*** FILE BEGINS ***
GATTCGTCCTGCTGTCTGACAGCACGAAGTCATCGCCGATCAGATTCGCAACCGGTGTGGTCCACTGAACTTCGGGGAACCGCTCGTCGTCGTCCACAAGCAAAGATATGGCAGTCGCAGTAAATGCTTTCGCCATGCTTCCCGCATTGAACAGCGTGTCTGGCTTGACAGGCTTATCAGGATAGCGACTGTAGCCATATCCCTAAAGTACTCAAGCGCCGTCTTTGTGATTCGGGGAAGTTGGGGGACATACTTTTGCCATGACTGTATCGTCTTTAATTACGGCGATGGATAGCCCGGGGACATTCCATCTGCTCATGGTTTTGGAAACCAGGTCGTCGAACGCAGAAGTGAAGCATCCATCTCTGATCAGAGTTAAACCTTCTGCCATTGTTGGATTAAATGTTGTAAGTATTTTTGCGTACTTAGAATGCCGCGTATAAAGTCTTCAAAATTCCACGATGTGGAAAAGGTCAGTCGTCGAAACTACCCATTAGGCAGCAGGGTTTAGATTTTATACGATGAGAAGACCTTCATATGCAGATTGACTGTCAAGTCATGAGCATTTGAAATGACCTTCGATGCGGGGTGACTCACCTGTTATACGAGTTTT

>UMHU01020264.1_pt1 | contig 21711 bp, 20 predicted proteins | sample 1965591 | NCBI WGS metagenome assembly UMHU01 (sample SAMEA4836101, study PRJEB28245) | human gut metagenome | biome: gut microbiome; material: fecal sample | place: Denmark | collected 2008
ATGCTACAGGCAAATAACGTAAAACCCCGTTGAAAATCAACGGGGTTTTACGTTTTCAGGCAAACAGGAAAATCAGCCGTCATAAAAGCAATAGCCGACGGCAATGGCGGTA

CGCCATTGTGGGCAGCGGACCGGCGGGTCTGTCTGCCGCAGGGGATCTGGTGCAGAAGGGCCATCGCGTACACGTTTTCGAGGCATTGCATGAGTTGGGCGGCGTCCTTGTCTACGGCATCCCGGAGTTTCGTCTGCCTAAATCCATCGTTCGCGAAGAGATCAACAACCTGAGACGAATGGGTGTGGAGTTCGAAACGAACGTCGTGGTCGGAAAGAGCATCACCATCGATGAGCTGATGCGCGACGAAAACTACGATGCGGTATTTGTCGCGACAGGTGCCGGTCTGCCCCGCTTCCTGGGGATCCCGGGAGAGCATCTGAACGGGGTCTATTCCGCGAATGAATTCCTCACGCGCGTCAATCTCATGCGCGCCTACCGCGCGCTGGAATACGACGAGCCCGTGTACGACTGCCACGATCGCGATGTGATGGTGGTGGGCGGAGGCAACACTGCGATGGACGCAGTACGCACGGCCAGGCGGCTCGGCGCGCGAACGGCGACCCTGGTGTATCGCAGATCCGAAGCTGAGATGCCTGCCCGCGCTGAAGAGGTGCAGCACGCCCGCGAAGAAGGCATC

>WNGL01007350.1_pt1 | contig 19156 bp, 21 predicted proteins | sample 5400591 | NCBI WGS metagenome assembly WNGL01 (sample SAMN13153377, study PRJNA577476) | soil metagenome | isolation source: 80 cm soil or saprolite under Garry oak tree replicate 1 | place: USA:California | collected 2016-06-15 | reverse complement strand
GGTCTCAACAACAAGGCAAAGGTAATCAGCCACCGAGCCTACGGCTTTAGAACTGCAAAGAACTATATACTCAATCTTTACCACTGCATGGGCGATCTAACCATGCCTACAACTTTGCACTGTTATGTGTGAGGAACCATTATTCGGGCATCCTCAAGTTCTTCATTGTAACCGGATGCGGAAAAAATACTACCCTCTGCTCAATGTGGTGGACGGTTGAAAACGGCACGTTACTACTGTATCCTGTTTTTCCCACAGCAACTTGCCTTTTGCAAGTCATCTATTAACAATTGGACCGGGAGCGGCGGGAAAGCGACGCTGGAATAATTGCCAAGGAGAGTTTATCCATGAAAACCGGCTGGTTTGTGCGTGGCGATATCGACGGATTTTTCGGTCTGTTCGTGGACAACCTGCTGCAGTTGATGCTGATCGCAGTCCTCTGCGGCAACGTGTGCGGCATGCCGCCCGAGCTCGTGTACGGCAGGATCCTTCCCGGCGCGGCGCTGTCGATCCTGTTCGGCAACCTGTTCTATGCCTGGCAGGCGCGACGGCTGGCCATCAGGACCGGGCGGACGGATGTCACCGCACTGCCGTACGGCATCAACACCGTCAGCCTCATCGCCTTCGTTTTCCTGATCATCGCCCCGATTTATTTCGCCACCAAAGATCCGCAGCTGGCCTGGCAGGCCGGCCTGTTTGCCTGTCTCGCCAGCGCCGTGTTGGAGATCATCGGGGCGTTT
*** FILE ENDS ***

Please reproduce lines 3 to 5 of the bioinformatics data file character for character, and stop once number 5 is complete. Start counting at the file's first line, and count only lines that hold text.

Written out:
ATGCTACAGGCAAATAACGTAAAACCCCGTTGAAAATCAACGGGGTTTTACGTTTTCAGGCAAACAGGAAAATCAGCCGTCATAAAAGCAATAGCCGACGGCAATGGCGGTA

CGCCATTGTGGGCAGCGGACCGGCGGGTCTGTCTGCCGCAGGGGATCTGGTGCAGAAGGGCCATCGCGTACACGTTTTCGAGGCATTGCATGAGTTGGGCGGCGTCCTTGTCTACGGCATCCCGGAGTTTCGTCTGCCTAAATCCATCGTTCGCGAAGAGATCAACAACCTGAGACGAATGGGTGTGGAGTTCGAAACGAACGTCGTGGTCGGAAAGAGCATCACCATCGATGAGCTGATGCGCGACGAAAACTACGATGCGGTATTTGTCGCGACAGGTGCCGGTCTGCCCCGCTTCCTGGGGATCCCGGGAGAGCATCTGAACGGGGTCTATTCCGCGAATGAATTCCTCACGCGCGTCAATCTCATGCGCGCCTACCGCGCGCTGGAATACGACGAGCCCGTGTACGACTGCCACGATCGCGATGTGATGGTGGTGGGCGGAGGCAACACTGCGATGGACGCAGTACGCACGGCCAGGCGGCTCGGCGCGCGAACGGCGACCCTGGTGTATCGCAGATCCGAAGCTGAGATGCCTGCCCGCGCTGAAGAGGTGCAGCACGCCCGCGAAGAAGGCATC

>WNGL01007350.1_pt1 | contig 19156 bp, 21 predicted proteins | sample 5400591 | NCBI WGS metagenome assembly WNGL01 (sample SAMN13153377, study PRJNA577476) | soil metagenome | isolation source: 80 cm soil or saprolite under Garry oak tree replicate 1 | place: USA:California | collected 2016-06-15 | reverse complement strand